The Quasi-Impossible Task

To me, the most important failures in OB come from not even attempting what seems to me to be the most urgent issue, construction of a convincing argument for someone who doesn’t already pursue truth that they would be better off by their own values if they did so.
michael vassar

That’s an extremely difficult goal. If people aren’t concerned with logical validity and standards of evidence, demonstrating that your position is valid and meets those standards isn’t helpful.

How can you produce a logical argument that will convince people who not only aren’t interested in logic, but are actively hostile to it?

Pretty much all you can do is determine what properties are effective at motivating a person with a specific belief system, and then construct an ‘argument’ that exploits those properties and tells them to pursue truth.

That won’t help with the people who explicitly don’t want to pursue truth, of course. Then you might try undermining that desire through a long process of manipulating the roots of their motivations. If “avoiding truth” is a sufficiently deep motivation, though, either you won’t be able to do it or the costs of putting them in the artificial environment necessary to shift their motives are prohibitive.

Tailoring arguments for individuals, which is what is likely necessary, is extremely difficult. Trying to make a system that causes people to be vulnerable to certain arguments en masse — in other words, a religion — is difficult, and existing religions have mechanisms to prevent outsiders from seizing control of them. It’s hard to brainwash someone who’s already been brainwashed.

Of course, this avoids thinking about the root question hidden in the above:

Why would we want to help people who aren’t interested in the pursuit of truth? Pure instrumentalism? Compassion? What benefit would we derive from doing so?

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3 Responses to “The Quasi-Impossible Task”

  1. Robin Hanson gives an argument why you should seek the truth here.

  2. It seems likely to me that there are common reasons why people become uninterested in the truth, and if that is the case, developing a general method for convincing them otherwise might be cheaper than you’re thinking.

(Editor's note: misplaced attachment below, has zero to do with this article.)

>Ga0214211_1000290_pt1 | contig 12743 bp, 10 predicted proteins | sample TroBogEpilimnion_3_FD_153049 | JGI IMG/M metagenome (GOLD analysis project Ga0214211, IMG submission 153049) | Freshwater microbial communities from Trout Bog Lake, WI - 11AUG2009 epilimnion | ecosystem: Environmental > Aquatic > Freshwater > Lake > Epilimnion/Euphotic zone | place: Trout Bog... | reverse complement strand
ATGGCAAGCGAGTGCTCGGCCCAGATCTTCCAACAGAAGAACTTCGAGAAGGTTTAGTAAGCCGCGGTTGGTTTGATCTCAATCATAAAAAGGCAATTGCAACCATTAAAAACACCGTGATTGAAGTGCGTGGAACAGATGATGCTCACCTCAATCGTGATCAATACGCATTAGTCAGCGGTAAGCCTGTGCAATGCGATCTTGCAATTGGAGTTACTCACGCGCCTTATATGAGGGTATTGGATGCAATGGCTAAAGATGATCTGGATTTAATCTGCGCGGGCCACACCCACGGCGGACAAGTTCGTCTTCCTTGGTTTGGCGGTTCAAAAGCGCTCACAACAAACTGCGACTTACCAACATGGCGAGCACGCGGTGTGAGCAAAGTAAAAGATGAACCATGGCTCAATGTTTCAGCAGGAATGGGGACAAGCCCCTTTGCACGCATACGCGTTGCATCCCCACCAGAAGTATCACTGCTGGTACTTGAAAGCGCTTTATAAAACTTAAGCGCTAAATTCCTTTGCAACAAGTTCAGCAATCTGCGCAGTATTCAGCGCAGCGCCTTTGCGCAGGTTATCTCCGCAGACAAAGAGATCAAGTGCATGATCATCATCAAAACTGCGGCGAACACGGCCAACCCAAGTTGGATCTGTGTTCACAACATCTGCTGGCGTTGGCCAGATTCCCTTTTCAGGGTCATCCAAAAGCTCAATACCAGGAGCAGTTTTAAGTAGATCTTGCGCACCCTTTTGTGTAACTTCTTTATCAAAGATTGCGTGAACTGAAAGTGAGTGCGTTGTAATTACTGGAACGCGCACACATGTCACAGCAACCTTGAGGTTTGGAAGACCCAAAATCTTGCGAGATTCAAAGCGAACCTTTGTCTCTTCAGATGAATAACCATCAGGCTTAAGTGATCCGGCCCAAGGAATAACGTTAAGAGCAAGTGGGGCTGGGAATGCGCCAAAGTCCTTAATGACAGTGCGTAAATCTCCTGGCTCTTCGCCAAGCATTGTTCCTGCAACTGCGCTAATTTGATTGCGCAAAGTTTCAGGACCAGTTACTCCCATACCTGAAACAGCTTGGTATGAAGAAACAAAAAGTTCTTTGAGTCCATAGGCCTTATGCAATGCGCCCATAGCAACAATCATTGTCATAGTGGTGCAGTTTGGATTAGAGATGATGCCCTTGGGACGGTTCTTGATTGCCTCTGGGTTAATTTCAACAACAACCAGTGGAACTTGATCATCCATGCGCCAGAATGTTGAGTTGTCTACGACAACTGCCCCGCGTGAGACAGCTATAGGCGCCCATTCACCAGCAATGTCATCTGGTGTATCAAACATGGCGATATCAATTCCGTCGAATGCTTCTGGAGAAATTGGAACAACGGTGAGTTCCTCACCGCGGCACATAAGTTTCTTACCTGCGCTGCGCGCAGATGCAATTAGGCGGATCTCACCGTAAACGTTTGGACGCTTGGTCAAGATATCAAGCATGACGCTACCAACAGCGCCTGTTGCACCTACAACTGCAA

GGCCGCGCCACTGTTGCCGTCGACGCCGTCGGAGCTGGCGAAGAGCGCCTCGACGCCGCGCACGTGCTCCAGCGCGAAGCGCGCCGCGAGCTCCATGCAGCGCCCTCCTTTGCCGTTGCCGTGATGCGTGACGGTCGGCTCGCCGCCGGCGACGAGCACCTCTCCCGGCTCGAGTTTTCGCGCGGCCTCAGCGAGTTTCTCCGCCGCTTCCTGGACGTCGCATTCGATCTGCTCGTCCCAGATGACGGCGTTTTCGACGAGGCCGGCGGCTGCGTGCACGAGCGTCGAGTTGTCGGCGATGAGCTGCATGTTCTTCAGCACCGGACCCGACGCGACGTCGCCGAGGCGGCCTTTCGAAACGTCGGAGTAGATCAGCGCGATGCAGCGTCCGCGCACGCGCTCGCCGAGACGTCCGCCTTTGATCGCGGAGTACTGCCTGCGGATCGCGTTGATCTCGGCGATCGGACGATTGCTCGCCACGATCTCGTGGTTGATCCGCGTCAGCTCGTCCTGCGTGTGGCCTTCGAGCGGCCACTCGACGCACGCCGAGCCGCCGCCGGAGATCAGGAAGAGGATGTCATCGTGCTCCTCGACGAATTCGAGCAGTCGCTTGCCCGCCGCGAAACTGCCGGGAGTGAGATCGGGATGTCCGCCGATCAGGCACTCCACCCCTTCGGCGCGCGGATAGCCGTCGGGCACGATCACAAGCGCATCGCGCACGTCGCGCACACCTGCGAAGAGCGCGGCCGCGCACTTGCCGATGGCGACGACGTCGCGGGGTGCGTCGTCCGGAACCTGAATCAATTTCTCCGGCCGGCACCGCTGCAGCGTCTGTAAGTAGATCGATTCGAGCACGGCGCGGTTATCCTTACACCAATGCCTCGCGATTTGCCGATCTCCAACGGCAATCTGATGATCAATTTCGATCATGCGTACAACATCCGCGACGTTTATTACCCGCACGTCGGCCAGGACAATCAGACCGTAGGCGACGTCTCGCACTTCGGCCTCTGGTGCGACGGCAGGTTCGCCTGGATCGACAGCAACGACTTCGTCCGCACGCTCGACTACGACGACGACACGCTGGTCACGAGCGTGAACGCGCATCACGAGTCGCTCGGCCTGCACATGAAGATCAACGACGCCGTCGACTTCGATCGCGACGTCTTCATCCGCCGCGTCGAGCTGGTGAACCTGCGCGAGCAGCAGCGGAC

I have no good response to your last paragraph though.

  3. His point is based upon logical argument.

    Thus, it can only convince people who already honor logical arguments (and people who are swayed by arbitrary properties that happen to match his presentation).

    The primary group of people that would be convinced by the argument are those who already accept the conclusion; ergo, the argument is circular.

    Thom Blake: perhaps. But their motivation to seek the truth will be contingent upon whatever you used to convince them.

    For example, if a person is motivated to conform with the people around him, and they all practice the scientific method, the person will practice it. But if the environment changes, so that he’s surrounded by Creationist faith healers, he’ll adopt that. He’s easily influenced, but that works against you as well as for you.

    What we’d really want would be to cause him to keep to the scientific method even in an environment hostile to it… but how could we accomplish that?

    To be truly useful, the motivation to seek truth must be deep in the rooted hierarchy of motivations. And I don’t think we can create such motivations cheaply or easily.

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